A sweeping national effort to extend health coverage to millions of Americans will leave out two-thirds of the poor blacks and single mothers and more than half of the low-wage workers who do not have insurance, the very kinds of people that the program was intended to help, according to an analysis of census data by The New York Times.
Follow the link (my addition) for more.
This is not a massive failure of the design of the Affordable Care Act. It’s due to the Supreme Court ruling that the Medicaid expansion was optional. Nobody thought that such a ruling was likely.
However, one could argue that it was possible to have anticipated that potential outcome and, therefore, the ACA’s designers should have sought a more robust design. Medicare for all — or at least for Medicaid eligible individuals — would have been more robust. Allowing the would-be Medicaid eligible access to subsidies for exchange coverage would have been more robust.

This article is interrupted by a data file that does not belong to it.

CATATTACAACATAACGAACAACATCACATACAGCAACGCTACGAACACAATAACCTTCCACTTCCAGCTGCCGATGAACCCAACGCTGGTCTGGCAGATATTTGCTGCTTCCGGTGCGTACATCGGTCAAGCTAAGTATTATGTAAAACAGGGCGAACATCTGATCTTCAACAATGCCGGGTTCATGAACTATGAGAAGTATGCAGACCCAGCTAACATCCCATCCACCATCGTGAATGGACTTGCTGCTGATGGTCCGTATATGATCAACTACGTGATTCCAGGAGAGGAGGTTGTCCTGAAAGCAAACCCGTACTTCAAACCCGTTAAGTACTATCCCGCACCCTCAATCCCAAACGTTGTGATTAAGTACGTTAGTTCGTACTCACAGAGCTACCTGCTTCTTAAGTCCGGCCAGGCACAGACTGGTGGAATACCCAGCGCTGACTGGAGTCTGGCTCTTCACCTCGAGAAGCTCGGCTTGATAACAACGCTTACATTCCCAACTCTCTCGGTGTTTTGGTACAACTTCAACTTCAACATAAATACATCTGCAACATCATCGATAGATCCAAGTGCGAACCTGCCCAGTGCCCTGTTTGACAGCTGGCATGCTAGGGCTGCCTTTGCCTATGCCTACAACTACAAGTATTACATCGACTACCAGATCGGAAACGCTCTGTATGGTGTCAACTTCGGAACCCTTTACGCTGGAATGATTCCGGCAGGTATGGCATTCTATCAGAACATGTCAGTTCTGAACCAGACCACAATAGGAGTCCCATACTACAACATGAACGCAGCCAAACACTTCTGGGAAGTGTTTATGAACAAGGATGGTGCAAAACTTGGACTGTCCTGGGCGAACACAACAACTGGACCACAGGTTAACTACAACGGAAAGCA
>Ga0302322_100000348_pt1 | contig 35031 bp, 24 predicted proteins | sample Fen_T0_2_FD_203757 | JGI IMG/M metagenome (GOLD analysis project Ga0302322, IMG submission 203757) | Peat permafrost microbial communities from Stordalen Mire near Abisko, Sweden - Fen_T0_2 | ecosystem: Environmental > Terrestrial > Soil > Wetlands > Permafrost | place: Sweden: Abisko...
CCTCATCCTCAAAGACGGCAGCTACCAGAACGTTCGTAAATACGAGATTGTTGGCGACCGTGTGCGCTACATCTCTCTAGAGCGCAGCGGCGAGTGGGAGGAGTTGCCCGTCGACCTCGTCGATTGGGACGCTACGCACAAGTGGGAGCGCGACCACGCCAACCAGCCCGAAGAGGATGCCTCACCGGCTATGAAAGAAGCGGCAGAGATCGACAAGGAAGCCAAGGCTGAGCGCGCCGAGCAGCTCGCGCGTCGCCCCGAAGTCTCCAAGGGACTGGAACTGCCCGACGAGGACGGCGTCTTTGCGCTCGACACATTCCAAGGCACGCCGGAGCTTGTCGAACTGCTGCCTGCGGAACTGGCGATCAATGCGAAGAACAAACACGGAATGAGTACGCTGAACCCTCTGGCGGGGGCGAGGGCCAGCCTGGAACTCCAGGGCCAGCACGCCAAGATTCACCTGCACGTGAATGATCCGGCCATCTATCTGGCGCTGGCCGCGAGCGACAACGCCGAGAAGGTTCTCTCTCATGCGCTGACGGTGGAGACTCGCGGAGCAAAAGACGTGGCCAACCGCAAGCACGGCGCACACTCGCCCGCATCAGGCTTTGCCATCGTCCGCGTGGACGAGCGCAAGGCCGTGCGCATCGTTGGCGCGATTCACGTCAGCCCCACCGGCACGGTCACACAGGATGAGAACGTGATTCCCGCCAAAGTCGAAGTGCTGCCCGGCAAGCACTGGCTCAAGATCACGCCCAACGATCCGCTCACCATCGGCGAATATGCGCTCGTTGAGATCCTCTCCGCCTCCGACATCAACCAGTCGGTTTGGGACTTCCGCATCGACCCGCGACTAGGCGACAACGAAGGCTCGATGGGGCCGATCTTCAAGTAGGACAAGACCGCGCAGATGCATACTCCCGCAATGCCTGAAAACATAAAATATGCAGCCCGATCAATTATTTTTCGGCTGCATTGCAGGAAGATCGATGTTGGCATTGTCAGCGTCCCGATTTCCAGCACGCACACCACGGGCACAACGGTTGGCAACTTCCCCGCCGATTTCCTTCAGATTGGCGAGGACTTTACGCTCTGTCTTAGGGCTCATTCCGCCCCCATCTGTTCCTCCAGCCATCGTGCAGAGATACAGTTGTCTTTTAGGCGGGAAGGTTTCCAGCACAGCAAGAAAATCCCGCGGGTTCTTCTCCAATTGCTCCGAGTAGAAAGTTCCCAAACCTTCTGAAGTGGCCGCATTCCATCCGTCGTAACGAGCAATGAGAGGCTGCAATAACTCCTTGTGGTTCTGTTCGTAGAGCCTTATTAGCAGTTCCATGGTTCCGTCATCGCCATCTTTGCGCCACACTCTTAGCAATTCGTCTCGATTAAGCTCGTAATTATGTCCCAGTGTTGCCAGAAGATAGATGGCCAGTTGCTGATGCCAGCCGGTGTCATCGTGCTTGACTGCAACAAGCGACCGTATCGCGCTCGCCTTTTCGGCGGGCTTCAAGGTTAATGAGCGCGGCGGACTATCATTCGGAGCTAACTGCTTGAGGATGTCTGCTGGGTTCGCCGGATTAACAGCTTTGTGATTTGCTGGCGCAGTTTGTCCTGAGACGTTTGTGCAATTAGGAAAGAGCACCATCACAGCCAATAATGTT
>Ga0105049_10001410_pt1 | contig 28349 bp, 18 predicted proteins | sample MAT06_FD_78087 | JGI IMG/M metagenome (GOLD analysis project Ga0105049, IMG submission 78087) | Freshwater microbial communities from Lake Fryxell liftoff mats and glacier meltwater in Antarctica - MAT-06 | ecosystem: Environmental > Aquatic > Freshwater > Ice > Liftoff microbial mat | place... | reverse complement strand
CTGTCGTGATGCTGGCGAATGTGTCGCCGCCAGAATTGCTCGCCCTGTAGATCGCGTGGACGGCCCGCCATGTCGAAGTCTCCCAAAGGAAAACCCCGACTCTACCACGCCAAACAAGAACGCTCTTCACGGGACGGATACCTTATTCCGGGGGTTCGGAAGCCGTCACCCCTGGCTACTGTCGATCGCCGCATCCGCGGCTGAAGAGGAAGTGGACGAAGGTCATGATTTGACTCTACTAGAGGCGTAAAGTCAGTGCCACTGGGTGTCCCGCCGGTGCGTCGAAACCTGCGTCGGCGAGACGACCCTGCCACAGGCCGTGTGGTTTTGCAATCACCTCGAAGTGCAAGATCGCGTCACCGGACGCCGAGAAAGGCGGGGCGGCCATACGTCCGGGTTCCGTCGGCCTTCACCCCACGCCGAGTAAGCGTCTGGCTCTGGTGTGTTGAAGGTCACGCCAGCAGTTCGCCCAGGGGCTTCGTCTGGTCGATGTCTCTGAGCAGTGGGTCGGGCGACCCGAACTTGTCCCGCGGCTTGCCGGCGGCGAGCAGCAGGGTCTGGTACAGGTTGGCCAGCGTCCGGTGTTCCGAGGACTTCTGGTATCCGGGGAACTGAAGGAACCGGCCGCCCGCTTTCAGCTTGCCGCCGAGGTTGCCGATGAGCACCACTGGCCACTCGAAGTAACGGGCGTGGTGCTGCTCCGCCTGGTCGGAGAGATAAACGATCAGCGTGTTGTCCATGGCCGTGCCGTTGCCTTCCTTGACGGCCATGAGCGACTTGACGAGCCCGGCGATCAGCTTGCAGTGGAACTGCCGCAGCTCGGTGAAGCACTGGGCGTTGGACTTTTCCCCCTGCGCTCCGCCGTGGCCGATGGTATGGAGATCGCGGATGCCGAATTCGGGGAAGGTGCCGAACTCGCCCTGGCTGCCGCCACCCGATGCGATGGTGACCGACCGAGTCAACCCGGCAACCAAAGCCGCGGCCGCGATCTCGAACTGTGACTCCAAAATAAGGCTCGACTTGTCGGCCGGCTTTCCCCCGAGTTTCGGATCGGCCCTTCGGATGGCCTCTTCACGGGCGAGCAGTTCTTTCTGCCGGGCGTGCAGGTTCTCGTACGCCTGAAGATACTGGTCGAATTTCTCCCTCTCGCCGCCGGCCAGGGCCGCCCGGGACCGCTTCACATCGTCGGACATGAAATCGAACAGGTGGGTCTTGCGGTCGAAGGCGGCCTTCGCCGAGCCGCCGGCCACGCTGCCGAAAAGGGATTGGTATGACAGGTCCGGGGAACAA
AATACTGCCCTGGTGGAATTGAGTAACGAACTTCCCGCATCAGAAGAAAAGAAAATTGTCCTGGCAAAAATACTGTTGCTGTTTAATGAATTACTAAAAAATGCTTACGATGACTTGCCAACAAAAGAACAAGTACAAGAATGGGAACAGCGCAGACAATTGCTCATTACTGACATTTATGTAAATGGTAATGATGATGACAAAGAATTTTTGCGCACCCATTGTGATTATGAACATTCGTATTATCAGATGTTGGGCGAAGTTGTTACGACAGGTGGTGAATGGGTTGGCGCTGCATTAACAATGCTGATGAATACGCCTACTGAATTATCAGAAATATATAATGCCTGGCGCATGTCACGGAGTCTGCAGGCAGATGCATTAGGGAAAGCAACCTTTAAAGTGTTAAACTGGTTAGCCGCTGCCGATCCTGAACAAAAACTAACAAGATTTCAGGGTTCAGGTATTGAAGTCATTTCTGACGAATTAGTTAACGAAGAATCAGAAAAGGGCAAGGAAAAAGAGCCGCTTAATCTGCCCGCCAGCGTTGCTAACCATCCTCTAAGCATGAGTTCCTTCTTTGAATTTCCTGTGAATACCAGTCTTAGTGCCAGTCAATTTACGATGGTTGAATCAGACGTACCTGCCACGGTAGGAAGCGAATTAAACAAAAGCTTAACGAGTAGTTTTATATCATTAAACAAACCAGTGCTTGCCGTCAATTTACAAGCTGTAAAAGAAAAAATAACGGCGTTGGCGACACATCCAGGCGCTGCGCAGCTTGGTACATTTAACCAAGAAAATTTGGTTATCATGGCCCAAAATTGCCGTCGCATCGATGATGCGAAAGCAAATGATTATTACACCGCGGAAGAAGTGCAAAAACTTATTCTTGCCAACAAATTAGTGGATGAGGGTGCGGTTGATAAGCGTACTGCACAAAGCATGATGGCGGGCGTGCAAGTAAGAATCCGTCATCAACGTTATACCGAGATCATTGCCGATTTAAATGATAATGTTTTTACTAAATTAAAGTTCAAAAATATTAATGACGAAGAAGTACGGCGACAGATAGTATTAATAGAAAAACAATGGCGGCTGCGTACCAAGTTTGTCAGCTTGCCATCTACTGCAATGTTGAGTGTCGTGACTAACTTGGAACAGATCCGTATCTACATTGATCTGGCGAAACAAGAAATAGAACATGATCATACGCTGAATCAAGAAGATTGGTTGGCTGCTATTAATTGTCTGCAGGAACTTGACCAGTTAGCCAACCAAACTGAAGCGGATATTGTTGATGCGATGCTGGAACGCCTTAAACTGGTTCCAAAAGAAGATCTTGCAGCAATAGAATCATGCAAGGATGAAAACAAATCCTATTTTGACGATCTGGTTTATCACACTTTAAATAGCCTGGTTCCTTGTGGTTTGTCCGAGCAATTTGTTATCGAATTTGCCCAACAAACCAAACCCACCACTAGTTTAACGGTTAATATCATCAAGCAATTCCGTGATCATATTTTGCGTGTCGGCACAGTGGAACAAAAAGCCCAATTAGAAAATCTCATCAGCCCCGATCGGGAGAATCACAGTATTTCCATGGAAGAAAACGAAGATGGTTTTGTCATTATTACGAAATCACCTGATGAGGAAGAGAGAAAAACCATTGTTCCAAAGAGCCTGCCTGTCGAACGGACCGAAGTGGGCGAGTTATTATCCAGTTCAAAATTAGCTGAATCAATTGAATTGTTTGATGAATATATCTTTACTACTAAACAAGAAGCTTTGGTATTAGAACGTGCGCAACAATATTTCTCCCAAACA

But wait. That’s possible! Arkansas has received approval to do just that. So the design is quite robust. Flexible even.
Yes, there are some federally imposed limits to that flexibility. But the expansion is almost entirely federally funded. So, is that reasonable or not? Are the limits so onerous to warrant denying so many poor Americans benefits almost all other, wealthier Americans enjoy?*
* Anyone in any public program (Medicare, the VA, Medicaid) or receiving a tax subsidy for employer-sponsored health insurance or on an exchange is getting more than millions of poor Americans denied Medicaid will get.